Operating the PRECEYES system involves the human surgeon using a joystick to control a highly mobile mechanical arm. In this case, the doctors have the ability to attach multiple instruments onto the arm. Due to the fact that the entire system is electronically operated, the robotic arm would not suffer from any jolt or tremor that can plague even the steadiest handed surgeon around.

In the original trial, the researchers from University of Oxford’s Nuffield Department of Clinical Neurosciences enlisted around a dozen patients who each needed a thin membrane removed from their eye’s retina. In terms of eye surgery, this is a fairly routine procedure. In this trial, six doctors performed the operation manually, while the remaining six performed the same procedure with the help of the PRECEYES Surgical System.

Surgery typically starts with a very tiny incision that is made just above the eye’s pupil. The incision is made in order to insert a tiny flashlight to help the surgeon in his work. However, when the robotic arm is doing the job, the surgeon gets a chance to insert the flashlight via an incision that is less than 1 mm in diameter.  The arm then proceeds to separate the membrane from the retina and then proceeds to remove it from the eye. The arm then exits via the same hole through which it had entered.

However, when the same surgery is conducted without the help of the robot, the surgeon has to do the job by hand, while manipulating microsurgical instruments, even as he looks through a powerful operating microscope.

All of the surgeries in the trial were completely successful. However, in cases where the robots were used, they made the surgeon far more effective than usual.

PRECEYES is the tip of the iceberg and now there are several robot surgeons that are in the developmental stage. While it is certainly true that they are not as fast as their human counterparts, they make up for it in precision and reliability. In the process, they have managed to usher in a whole new system of surgical refinements.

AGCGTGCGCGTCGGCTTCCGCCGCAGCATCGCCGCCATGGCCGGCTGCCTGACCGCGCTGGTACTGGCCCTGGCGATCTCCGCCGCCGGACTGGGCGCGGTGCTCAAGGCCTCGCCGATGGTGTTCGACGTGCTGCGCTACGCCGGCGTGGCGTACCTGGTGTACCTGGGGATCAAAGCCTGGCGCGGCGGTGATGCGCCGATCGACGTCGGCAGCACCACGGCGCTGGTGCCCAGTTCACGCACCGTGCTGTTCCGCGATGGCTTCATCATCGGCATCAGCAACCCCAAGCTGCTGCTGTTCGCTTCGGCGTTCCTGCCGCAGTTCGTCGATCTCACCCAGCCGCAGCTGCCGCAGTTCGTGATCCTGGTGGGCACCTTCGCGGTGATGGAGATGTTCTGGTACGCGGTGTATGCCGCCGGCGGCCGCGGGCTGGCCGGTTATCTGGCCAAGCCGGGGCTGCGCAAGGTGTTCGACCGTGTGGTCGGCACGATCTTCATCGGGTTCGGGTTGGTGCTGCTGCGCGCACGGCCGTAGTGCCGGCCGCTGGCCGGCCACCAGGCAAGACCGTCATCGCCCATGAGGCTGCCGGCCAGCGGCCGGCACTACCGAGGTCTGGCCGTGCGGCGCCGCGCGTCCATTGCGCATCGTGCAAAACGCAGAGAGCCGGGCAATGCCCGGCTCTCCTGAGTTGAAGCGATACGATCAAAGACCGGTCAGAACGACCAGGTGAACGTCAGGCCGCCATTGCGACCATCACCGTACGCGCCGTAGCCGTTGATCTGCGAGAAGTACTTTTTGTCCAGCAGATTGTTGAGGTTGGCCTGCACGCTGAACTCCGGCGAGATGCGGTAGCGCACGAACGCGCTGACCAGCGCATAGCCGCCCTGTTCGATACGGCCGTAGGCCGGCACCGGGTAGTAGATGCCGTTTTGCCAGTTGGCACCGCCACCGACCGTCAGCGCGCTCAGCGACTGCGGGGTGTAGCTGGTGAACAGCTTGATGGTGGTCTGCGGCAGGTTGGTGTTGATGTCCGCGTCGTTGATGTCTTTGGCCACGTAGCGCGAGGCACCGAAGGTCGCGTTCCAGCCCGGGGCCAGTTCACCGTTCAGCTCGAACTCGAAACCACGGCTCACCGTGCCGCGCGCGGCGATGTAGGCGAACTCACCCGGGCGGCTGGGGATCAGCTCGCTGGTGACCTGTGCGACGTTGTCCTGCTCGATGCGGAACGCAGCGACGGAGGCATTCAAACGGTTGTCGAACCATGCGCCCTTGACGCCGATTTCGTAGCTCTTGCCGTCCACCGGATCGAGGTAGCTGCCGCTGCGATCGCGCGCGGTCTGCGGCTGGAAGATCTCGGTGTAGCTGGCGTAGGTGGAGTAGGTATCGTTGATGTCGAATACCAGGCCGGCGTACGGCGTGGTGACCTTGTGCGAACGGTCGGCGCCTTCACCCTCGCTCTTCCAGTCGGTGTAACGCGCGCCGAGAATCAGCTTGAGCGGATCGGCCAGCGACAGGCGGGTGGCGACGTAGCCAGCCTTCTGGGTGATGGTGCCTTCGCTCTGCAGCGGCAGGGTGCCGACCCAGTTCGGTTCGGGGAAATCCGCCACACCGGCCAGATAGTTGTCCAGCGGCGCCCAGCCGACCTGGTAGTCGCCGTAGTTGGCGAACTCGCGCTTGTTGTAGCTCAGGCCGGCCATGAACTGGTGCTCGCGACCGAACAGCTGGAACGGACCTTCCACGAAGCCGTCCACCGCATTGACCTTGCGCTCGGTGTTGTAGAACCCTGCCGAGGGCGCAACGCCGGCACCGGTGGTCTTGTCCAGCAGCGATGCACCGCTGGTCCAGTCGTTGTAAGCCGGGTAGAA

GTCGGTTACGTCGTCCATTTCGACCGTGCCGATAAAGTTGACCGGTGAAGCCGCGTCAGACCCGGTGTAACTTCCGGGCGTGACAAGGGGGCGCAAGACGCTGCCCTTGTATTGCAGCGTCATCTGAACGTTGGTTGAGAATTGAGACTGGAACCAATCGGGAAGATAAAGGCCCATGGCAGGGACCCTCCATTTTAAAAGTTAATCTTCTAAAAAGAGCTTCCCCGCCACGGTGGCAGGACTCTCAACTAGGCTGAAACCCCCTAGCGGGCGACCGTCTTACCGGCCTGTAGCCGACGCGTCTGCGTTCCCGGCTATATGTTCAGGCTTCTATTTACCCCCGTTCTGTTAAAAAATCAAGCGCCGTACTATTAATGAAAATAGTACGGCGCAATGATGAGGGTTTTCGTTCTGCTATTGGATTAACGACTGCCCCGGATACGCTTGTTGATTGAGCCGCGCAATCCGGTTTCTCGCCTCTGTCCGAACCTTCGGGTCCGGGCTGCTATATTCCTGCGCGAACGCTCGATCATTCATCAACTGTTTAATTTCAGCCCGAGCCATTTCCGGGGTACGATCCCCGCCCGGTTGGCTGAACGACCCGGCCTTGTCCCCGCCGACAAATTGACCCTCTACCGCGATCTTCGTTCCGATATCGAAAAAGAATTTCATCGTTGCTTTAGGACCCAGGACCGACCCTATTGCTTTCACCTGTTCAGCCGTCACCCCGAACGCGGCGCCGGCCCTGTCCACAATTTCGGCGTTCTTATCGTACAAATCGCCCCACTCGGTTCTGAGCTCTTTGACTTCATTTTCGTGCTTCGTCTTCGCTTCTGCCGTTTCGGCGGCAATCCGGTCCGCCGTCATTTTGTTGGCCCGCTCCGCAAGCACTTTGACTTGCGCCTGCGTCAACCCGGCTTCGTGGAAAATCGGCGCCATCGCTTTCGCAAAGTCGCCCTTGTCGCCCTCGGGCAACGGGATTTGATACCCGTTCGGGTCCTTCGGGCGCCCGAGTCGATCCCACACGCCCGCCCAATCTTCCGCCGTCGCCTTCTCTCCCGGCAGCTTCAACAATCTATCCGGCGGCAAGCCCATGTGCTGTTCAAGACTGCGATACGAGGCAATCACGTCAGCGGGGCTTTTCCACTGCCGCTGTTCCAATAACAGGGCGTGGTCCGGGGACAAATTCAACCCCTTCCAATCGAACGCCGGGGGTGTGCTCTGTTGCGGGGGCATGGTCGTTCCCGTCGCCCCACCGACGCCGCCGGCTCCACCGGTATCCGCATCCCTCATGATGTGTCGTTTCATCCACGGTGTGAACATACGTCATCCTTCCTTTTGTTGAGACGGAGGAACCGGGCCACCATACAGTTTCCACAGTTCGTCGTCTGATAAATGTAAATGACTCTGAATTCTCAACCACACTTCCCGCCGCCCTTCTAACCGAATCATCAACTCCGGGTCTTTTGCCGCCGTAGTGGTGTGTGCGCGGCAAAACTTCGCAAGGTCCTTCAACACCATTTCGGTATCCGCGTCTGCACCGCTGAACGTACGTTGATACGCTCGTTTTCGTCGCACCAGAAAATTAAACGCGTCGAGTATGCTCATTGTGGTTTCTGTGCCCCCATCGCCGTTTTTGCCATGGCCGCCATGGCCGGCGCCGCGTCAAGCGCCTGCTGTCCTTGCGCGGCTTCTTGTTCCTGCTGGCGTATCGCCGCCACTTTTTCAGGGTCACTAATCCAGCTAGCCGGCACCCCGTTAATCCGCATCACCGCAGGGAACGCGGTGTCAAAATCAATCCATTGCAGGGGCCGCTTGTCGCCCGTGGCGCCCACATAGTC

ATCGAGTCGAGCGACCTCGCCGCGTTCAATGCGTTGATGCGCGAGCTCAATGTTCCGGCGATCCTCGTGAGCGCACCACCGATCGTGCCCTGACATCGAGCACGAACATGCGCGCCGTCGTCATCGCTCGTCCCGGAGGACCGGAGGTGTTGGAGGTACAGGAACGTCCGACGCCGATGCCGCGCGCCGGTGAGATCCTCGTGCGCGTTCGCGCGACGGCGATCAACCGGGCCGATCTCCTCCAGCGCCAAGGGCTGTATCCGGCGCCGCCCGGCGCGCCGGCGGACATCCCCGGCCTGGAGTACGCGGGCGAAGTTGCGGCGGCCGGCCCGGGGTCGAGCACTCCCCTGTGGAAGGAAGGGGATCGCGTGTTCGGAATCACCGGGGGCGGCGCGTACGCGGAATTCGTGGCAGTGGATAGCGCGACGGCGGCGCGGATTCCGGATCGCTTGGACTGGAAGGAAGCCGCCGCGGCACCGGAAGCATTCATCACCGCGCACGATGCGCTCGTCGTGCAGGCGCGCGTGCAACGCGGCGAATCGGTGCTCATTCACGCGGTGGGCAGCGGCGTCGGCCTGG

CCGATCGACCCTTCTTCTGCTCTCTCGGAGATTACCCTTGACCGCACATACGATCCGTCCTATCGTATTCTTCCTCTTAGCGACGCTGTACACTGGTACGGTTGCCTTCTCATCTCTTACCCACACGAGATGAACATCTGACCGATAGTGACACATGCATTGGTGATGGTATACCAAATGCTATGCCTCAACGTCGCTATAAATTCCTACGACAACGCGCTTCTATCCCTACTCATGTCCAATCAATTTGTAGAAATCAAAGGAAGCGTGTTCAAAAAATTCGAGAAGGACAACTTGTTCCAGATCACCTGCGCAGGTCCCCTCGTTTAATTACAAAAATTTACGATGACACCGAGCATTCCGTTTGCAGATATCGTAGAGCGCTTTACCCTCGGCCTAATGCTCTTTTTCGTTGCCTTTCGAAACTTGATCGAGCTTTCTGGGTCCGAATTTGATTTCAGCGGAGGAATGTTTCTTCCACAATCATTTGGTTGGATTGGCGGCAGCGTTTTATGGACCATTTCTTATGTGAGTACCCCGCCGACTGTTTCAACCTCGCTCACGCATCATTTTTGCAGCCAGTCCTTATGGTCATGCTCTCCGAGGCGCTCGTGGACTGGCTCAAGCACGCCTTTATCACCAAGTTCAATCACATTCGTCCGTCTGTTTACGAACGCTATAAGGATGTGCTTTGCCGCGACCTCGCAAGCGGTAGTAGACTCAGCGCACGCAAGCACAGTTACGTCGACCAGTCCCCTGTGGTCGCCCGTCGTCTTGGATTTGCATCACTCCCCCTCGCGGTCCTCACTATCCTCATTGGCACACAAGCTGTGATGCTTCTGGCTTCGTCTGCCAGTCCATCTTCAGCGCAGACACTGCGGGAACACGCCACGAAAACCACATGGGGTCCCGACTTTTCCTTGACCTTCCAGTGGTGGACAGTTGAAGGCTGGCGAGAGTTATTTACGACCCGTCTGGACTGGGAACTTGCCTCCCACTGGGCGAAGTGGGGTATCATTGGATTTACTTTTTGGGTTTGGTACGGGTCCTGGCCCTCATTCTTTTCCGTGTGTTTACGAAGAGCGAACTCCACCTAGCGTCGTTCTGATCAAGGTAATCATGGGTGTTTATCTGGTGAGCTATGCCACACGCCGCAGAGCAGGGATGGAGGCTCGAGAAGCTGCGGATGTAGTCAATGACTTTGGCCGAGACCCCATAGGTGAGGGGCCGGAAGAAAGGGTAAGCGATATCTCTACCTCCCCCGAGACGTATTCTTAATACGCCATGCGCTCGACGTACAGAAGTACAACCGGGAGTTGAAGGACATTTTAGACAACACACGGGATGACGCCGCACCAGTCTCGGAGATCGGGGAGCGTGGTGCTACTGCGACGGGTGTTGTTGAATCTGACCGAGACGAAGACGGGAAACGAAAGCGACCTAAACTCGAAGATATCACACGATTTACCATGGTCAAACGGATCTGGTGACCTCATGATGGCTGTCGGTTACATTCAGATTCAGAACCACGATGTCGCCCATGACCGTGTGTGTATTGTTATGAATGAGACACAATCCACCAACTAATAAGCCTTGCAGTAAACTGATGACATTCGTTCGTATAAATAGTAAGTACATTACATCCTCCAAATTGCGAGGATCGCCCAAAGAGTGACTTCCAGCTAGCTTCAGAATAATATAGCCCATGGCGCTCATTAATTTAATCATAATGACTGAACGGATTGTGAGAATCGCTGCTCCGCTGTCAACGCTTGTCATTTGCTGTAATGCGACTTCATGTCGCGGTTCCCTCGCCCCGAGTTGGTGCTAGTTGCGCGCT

The Ghost Particle: Unraveling the Deep Mysteries of the Universe

If we were to make a list of really unusual cosmic phenomenon, then the odds are that neutrinos will end up ranking pretty high on that list. As a matter of fact, these particular subatomic particles do not pack an electrical charge or any specific mass at all. Nevertheless, they are practically everywhere and they have the remarkably uncanny ability to pass though just about anything and everything. As a matter of fact, it has been estimated that around 100 trillion of them easily pass through the human body just about every second or so.

The scientific community had initially started theorizing about the existence of neutrinos around 80 years back and by the mid-50s, there was official confirmation of their existence.

The Primary Sources of Neutrino Particles

There are two primary sources of neutrinos; the supernova SN 1987A and our very own Sun. However, in 2013, many researchers were able to discover a hitherto unknown type of neutrino that was dubbed the “high-energy neutrino”. While its existence was not doubted, no one really knew where it had actually originated from, that is until now.